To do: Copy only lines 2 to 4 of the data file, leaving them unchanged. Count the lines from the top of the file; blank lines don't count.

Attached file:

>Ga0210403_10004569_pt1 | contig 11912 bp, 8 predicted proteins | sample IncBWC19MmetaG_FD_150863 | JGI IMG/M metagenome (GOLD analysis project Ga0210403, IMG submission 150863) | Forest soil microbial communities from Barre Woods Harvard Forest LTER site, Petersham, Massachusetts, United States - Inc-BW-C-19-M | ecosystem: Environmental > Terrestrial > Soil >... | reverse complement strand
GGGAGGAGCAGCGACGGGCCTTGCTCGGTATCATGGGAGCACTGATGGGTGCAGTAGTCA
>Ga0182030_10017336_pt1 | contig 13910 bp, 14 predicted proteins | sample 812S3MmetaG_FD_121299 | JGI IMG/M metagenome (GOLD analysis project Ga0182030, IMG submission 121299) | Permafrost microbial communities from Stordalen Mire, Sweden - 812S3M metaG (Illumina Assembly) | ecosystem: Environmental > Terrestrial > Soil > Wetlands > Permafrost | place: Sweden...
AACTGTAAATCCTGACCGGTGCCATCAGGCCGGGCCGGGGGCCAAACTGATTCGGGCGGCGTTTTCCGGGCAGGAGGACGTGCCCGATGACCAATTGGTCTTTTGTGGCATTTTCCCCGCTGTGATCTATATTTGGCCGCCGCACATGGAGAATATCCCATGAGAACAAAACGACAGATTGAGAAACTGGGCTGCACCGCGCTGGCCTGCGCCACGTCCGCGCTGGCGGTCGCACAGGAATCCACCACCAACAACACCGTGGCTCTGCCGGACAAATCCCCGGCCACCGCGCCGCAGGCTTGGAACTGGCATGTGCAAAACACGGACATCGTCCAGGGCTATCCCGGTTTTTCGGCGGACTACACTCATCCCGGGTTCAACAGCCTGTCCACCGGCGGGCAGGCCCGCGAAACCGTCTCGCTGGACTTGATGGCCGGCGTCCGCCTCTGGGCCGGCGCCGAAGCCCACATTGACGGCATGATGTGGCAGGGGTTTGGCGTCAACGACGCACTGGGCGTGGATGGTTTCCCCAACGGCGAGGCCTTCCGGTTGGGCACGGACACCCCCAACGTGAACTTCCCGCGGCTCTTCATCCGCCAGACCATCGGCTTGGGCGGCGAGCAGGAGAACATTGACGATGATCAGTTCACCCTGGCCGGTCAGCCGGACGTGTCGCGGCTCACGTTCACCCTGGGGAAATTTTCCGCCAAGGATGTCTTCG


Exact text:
GGGAGGAGCAGCGACGGGCCTTGCTCGGTATCATGGGAGCACTGATGGGTGCAGTAGTCA
>Ga0182030_10017336_pt1 | contig 13910 bp, 14 predicted proteins | sample 812S3MmetaG_FD_121299 | JGI IMG/M metagenome (GOLD analysis project Ga0182030, IMG submission 121299) | Permafrost microbial communities from Stordalen Mire, Sweden - 812S3M metaG (Illumina Assembly) | ecosystem: Environmental > Terrestrial > Soil > Wetlands > Permafrost | place: Sweden...
AACTGTAAATCCTGACCGGTGCCATCAGGCCGGGCCGGGGGCCAAACTGATTCGGGCGGCGTTTTCCGGGCAGGAGGACGTGCCCGATGACCAATTGGTCTTTTGTGGCATTTTCCCCGCTGTGATCTATATTTGGCCGCCGCACATGGAGAATATCCCATGAGAACAAAACGACAGATTGAGAAACTGGGCTGCACCGCGCTGGCCTGCGCCACGTCCGCGCTGGCGGTCGCACAGGAATCCACCACCAACAACACCGTGGCTCTGCCGGACAAATCCCCGGCCACCGCGCCGCAGGCTTGGAACTGGCATGTGCAAAACACGGACATCGTCCAGGGCTATCCCGGTTTTTCGGCGGACTACACTCATCCCGGGTTCAACAGCCTGTCCACCGGCGGGCAGGCCCGCGAAACCGTCTCGCTGGACTTGATGGCCGGCGTCCGCCTCTGGGCCGGCGCCGAAGCCCACATTGACGGCATGATGTGGCAGGGGTTTGGCGTCAACGACGCACTGGGCGTGGATGGTTTCCCCAACGGCGAGGCCTTCCGGTTGGGCACGGACACCCCCAACGTGAACTTCCCGCGGCTCTTCATCCGCCAGACCATCGGCTTGGGCGGCGAGCAGGAGAACATTGACGATGATCAGTTCACCCTGGCCGGTCAGCCGGACGTGTCGCGGCTCACGTTCACCCTGGGGAAATTTTCCGCCAAGGATGTCTTCG